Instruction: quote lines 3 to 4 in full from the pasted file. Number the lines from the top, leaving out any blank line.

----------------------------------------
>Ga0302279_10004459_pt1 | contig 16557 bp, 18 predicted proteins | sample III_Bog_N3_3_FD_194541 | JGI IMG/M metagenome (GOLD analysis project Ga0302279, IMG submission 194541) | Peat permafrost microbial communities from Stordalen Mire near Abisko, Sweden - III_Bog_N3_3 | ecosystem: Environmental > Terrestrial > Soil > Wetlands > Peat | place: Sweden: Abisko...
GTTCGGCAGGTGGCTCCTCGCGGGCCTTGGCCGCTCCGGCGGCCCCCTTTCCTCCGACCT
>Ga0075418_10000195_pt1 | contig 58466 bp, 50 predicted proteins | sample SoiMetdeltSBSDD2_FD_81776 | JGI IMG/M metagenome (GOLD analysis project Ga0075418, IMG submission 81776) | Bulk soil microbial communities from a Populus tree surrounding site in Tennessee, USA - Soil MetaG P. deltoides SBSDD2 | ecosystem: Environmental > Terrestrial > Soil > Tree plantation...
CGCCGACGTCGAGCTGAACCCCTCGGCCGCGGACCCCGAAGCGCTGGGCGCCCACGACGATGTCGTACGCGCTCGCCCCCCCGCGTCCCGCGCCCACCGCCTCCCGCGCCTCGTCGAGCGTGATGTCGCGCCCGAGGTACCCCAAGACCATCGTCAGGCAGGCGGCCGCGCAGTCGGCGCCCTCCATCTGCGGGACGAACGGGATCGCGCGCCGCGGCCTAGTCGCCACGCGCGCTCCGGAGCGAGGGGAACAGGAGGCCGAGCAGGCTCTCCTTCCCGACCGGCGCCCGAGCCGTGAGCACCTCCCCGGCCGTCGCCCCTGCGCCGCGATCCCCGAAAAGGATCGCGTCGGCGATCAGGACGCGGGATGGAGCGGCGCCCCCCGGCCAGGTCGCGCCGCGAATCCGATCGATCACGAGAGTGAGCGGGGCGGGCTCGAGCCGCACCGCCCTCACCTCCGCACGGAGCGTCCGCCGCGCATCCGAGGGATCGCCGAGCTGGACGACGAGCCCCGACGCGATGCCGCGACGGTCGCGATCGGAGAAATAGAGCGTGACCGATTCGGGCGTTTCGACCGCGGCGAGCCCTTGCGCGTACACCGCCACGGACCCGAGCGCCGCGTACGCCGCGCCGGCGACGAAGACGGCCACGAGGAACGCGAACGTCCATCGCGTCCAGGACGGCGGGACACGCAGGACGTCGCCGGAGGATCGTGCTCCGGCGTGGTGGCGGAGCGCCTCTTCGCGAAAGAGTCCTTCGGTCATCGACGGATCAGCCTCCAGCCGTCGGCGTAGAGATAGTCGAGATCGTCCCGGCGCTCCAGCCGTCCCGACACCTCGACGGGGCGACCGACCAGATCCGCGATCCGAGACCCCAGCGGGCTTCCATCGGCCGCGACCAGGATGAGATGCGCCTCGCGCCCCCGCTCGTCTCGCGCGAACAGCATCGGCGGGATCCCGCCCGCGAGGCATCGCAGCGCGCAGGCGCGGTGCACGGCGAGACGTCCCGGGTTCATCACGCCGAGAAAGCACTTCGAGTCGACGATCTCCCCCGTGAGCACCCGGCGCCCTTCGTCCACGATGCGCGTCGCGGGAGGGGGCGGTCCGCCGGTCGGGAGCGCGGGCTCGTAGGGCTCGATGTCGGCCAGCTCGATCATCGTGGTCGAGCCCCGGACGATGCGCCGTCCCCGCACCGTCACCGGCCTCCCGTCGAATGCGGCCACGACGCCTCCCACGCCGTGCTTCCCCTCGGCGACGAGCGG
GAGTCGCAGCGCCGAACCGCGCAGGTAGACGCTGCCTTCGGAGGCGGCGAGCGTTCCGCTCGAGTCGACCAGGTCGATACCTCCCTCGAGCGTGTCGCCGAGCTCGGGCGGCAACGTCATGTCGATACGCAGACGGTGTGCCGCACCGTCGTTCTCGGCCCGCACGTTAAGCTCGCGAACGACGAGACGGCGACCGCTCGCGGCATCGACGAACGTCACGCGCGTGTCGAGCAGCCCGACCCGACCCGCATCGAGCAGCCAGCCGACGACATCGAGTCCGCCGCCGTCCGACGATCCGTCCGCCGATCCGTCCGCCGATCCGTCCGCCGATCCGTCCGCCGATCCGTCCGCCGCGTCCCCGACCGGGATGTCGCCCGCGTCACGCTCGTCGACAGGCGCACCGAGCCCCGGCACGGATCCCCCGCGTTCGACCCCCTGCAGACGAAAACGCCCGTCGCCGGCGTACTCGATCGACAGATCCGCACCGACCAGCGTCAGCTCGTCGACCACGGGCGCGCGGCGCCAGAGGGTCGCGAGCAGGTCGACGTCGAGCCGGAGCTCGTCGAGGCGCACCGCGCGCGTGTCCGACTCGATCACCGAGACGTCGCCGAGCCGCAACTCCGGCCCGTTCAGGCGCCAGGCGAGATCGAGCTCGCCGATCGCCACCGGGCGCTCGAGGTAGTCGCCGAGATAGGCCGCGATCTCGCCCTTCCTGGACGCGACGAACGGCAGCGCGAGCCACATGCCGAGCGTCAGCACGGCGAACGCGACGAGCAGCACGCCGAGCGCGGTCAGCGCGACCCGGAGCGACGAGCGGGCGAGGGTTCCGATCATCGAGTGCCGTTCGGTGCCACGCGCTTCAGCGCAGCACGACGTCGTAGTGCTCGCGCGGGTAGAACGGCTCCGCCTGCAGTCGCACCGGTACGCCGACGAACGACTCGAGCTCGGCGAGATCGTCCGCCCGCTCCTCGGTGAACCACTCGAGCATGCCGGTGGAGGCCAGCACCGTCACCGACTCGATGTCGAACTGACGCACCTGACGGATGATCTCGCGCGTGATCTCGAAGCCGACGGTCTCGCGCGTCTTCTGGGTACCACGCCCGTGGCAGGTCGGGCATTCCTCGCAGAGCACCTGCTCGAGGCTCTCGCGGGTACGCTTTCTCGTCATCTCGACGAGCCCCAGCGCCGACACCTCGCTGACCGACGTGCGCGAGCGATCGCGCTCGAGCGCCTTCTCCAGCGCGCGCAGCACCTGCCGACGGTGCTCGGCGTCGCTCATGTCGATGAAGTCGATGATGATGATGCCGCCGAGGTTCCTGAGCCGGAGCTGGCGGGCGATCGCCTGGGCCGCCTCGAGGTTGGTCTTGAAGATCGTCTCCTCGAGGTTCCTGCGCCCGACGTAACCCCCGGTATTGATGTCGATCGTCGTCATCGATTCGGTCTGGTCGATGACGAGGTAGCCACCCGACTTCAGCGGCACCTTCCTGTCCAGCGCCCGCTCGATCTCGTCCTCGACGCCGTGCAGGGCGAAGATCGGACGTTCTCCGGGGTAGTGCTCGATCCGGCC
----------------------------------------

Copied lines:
>Ga0075418_10000195_pt1 | contig 58466 bp, 50 predicted proteins | sample SoiMetdeltSBSDD2_FD_81776 | JGI IMG/M metagenome (GOLD analysis project Ga0075418, IMG submission 81776) | Bulk soil microbial communities from a Populus tree surrounding site in Tennessee, USA - Soil MetaG P. deltoides SBSDD2 | ecosystem: Environmental > Terrestrial > Soil > Tree plantation...
CGCCGACGTCGAGCTGAACCCCTCGGCCGCGGACCCCGAAGCGCTGGGCGCCCACGACGATGTCGTACGCGCTCGCCCCCCCGCGTCCCGCGCCCACCGCCTCCCGCGCCTCGTCGAGCGTGATGTCGCGCCCGAGGTACCCCAAGACCATCGTCAGGCAGGCGGCCGCGCAGTCGGCGCCCTCCATCTGCGGGACGAACGGGATCGCGCGCCGCGGCCTAGTCGCCACGCGCGCTCCGGAGCGAGGGGAACAGGAGGCCGAGCAGGCTCTCCTTCCCGACCGGCGCCCGAGCCGTGAGCACCTCCCCGGCCGTCGCCCCTGCGCCGCGATCCCCGAAAAGGATCGCGTCGGCGATCAGGACGCGGGATGGAGCGGCGCCCCCCGGCCAGGTCGCGCCGCGAATCCGATCGATCACGAGAGTGAGCGGGGCGGGCTCGAGCCGCACCGCCCTCACCTCCGCACGGAGCGTCCGCCGCGCATCCGAGGGATCGCCGAGCTGGACGACGAGCCCCGACGCGATGCCGCGACGGTCGCGATCGGAGAAATAGAGCGTGACCGATTCGGGCGTTTCGACCGCGGCGAGCCCTTGCGCGTACACCGCCACGGACCCGAGCGCCGCGTACGCCGCGCCGGCGACGAAGACGGCCACGAGGAACGCGAACGTCCATCGCGTCCAGGACGGCGGGACACGCAGGACGTCGCCGGAGGATCGTGCTCCGGCGTGGTGGCGGAGCGCCTCTTCGCGAAAGAGTCCTTCGGTCATCGACGGATCAGCCTCCAGCCGTCGGCGTAGAGATAGTCGAGATCGTCCCGGCGCTCCAGCCGTCCCGACACCTCGACGGGGCGACCGACCAGATCCGCGATCCGAGACCCCAGCGGGCTTCCATCGGCCGCGACCAGGATGAGATGCGCCTCGCGCCCCCGCTCGTCTCGCGCGAACAGCATCGGCGGGATCCCGCCCGCGAGGCATCGCAGCGCGCAGGCGCGGTGCACGGCGAGACGTCCCGGGTTCATCACGCCGAGAAAGCACTTCGAGTCGACGATCTCCCCCGTGAGCACCCGGCGCCCTTCGTCCACGATGCGCGTCGCGGGAGGGGGCGGTCCGCCGGTCGGGAGCGCGGGCTCGTAGGGCTCGATGTCGGCCAGCTCGATCATCGTGGTCGAGCCCCGGACGATGCGCCGTCCCCGCACCGTCACCGGCCTCCCGTCGAATGCGGCCACGACGCCTCCCACGCCGTGCTTCCCCTCGGCGACGAGCGG